Statement by leaders of Fair Payment Campaign for HO interpreters
The leaders of the Fair Payment Campaign for Home Office Interpreters have issued the statement below in response to the Home Office’s plan to cut their pay with effect from 1st January 2016 (posts passim). The statement originally appeared on Linguist Lounge.
The Fair Payment Campaign for Home Office Interpreters resulted from a notice they received in November 2015 in relation to a reduction in rates due to take place on all bookings undertaken on behalf of the Home Office, including UK Visas & Immigration, Border Force, Immigration Enforcement and HM Passport Office and any other bookings made through Interpreter Operations Unit, from 1st January 2016 onwards.
Professional qualified Home Office interpreters are standing up against the proposed cuts to our already meagre fees which have been unchanged in at least 13 years. While cuts are being proposed, we contend that we have in fact been subsidising the Home Office over the years by the lack of increase in our fees.
Many interpreters and their supporters have already written to the Home Office Central Interpreters’ Unit expressing their dismay and opposition to these cuts in rates which were already much eroded through inflation, and mean that it will no longer be feasible for them to continue working in this field.
This will result in a diminishing pool of qualified, experienced and vetted interpreters for the Home Office, detrimental both to them but especially so to the great number of vulnerable people who depend on reliable interpreting services to put their cases across since they are unable to do so themselves. Their lives may be at stake. The right to a fair hearing is enshrined in international human rights law.
As a result of our letters and petition, campaign leaders have been invited to meet with CIU senior managers on Monday 21st December 2015. We shall keep colleagues updated as to the outcome of that meeting.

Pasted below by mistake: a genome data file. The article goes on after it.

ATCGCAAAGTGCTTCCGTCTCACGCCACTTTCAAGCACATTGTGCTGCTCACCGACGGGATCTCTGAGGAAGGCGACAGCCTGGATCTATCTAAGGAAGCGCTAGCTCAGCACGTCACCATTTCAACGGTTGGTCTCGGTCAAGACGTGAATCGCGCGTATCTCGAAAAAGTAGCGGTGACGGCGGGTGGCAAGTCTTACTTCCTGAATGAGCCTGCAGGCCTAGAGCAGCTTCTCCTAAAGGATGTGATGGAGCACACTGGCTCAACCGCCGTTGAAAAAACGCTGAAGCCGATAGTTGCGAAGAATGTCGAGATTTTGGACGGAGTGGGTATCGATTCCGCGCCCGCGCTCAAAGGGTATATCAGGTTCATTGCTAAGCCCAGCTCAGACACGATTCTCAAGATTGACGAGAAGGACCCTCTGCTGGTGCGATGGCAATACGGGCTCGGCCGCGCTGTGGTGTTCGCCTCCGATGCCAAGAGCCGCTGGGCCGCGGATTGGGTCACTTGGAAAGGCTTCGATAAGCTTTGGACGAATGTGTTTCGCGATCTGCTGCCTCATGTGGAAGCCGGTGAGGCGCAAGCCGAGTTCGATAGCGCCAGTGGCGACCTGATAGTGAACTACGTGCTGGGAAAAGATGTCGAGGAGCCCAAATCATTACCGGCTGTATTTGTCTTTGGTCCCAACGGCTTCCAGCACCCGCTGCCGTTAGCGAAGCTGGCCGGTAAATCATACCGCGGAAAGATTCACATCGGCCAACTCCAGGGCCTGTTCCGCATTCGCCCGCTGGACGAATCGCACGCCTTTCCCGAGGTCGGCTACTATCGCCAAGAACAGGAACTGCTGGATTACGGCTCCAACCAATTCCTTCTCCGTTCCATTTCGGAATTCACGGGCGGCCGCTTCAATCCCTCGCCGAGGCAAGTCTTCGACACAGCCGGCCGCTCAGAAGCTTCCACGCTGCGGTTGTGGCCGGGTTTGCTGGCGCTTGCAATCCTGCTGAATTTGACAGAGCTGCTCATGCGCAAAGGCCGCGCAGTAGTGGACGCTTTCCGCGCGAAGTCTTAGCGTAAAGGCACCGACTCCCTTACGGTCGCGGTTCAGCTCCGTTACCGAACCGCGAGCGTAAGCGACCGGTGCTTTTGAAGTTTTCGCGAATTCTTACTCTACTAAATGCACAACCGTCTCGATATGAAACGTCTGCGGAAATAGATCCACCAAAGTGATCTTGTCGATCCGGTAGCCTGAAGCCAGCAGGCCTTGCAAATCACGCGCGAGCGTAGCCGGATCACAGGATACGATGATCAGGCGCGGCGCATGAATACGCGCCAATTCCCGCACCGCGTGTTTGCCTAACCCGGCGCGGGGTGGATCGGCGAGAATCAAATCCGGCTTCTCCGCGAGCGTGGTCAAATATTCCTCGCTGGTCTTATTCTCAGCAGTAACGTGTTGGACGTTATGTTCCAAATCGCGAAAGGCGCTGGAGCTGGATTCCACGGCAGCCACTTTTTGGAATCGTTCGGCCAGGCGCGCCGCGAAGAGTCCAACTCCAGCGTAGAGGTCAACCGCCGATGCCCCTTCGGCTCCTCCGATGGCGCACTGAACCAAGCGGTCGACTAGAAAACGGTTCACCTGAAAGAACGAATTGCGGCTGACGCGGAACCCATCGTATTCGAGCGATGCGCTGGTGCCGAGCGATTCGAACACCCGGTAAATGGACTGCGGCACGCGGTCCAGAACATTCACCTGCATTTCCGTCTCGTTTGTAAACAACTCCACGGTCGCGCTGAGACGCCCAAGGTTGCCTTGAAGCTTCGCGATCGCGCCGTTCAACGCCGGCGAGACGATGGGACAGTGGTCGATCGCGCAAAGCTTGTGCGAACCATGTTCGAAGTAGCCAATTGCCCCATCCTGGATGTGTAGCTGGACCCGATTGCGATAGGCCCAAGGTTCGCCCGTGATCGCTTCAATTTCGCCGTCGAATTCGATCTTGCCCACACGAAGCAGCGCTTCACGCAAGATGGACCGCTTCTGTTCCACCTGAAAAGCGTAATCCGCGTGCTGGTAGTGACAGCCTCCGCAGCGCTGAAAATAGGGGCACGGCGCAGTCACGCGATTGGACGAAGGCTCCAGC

We shall be listening to what they say, re-iterating the contents of our petition letter and also making a point to stand firm on those points.
We have it on good authority that the strength and unity of our campaign stands us in good stead: our unity is our strength.
We shall capitalise on this fact and we must not forget the fiasco with the Ministry of Justice outsourcing of Court Interpreting Services to a private agency in 2012, which resulted in many qualified interpreters declining to continue working in that sector and consequently the lowering of standards and quality of services, causing the delay and collapse of many court cases, as can be verified by the extensive media coverage about this matter which can be found on this Linguist Lounge.
We have collected hundreds of signatures and many interpreters are still contacting us to join the Campaign.
We have the support of non-Home Office interpreters, translators and non-linguists. Some of these supporters have also written to CIU about their dismay, disappointment and disgust at what is being proposed.